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Mobe-slurping Wi-Fi SPY BINS banned from London's streets

Watchdog peers into robo-trash-cans that stalked half a MILLION City slickers

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Electronic BINS in the heart of London must stop tracking hundreds of thousands of passing smartphones, officials have demanded.

A dozen or so high-tech rubbish cans - which display adverts and information on built-in flat-screens and are dotted around the capital's financial district's pavements - were set up to collect data from nearby phones.

The recycling bins, operated by Renew London, used Wi-Fi networking to identify devices using their individual MAC addresses, effectively handing over the "proximity, speed ... and manufacturer” of the gizmos. MAC addys are unique to each network interface out there, although they can be easily altered by software if one is in the know; the addresses also reveal the maker of the networking chipset.

The company said it used these so-called bin-based ORBs to silently detect 4,009,676 devices in one week, although that really amounts to 530,000 unique phones.

Renew, which said the collected data was "anonymised" before it was analysed, hoped to use this technology to track footfall in shopping areas and perhaps even show tailored adverts to people as they walked by the bins.

But the first pilot testing the Orb system has now been cancelled after The City of London Corporation, which oversees the centre of the Big Smoke, pulled the plug. The authority only found out about the trial when journalists got hold of the study, a source told The Register. A report has also been made to Blighty's privacy watchdog, the Information Commissioner.

A spokesman for the corporation said: "We have already asked the firm concerned to stop this data collection immediately and we have also taken the issue to the Information Commissioner’s Office. Irrespective of what’s technically possible, anything that happens like this on the streets needs to be done carefully, with the backing of an informed public.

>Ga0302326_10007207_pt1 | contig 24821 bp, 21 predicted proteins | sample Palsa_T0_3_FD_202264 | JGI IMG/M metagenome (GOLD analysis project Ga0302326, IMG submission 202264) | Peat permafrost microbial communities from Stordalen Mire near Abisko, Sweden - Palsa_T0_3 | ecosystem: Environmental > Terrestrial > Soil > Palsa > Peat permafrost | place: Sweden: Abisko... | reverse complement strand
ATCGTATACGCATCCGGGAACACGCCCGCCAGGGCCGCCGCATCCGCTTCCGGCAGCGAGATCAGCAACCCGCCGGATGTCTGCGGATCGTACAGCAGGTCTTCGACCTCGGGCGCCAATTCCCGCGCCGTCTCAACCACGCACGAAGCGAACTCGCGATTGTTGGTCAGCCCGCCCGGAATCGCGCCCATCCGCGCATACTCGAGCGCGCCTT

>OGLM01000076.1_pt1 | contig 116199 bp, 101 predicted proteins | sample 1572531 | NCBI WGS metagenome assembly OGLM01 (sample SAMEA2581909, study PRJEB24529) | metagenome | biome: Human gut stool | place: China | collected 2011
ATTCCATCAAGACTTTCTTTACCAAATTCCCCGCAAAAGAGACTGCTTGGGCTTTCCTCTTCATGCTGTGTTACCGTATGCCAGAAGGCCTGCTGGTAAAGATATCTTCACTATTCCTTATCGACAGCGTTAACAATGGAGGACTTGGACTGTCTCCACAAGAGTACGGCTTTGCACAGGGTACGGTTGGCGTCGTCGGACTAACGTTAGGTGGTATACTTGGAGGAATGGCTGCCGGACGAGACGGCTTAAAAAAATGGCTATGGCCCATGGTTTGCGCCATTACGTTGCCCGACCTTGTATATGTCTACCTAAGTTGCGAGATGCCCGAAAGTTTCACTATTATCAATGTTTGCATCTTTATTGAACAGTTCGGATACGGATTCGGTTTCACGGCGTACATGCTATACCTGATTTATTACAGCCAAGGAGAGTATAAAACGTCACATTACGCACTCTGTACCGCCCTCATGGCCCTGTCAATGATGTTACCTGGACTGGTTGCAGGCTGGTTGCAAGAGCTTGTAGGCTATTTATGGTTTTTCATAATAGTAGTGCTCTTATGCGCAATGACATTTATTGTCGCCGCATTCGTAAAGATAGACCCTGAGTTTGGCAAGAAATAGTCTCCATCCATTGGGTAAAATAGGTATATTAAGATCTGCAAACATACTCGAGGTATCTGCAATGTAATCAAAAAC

"This latest development was precipitate and clearly needs much more thought. In the meantime data collection – even if it is anonymised - needs to stop."

(Don't forget that modern smartphone makers already track your movements by default: both Apple and Google already track people through their location services features, although these can be disabled. Unlike the tracking in the bins.)

In a statement, Renew boss Kaveh Memari claimed the reaction to his firm's technology was blown out of proportion.

He said: "I’m afraid that in the interest of a good headline and story there has been an emphasis on style over substance that makes our technology trial slightly more interesting than it is.

"During our initial trials, which we are no longer conducting, a limited number of pods had been testing and collecting anonymised and aggregated MAC addresses from the street and sending one report every three minutes concerning total footfall data from the sites. A lot of what had been extrapolated is capabilities that could be developed and none of which are workable right now." ®

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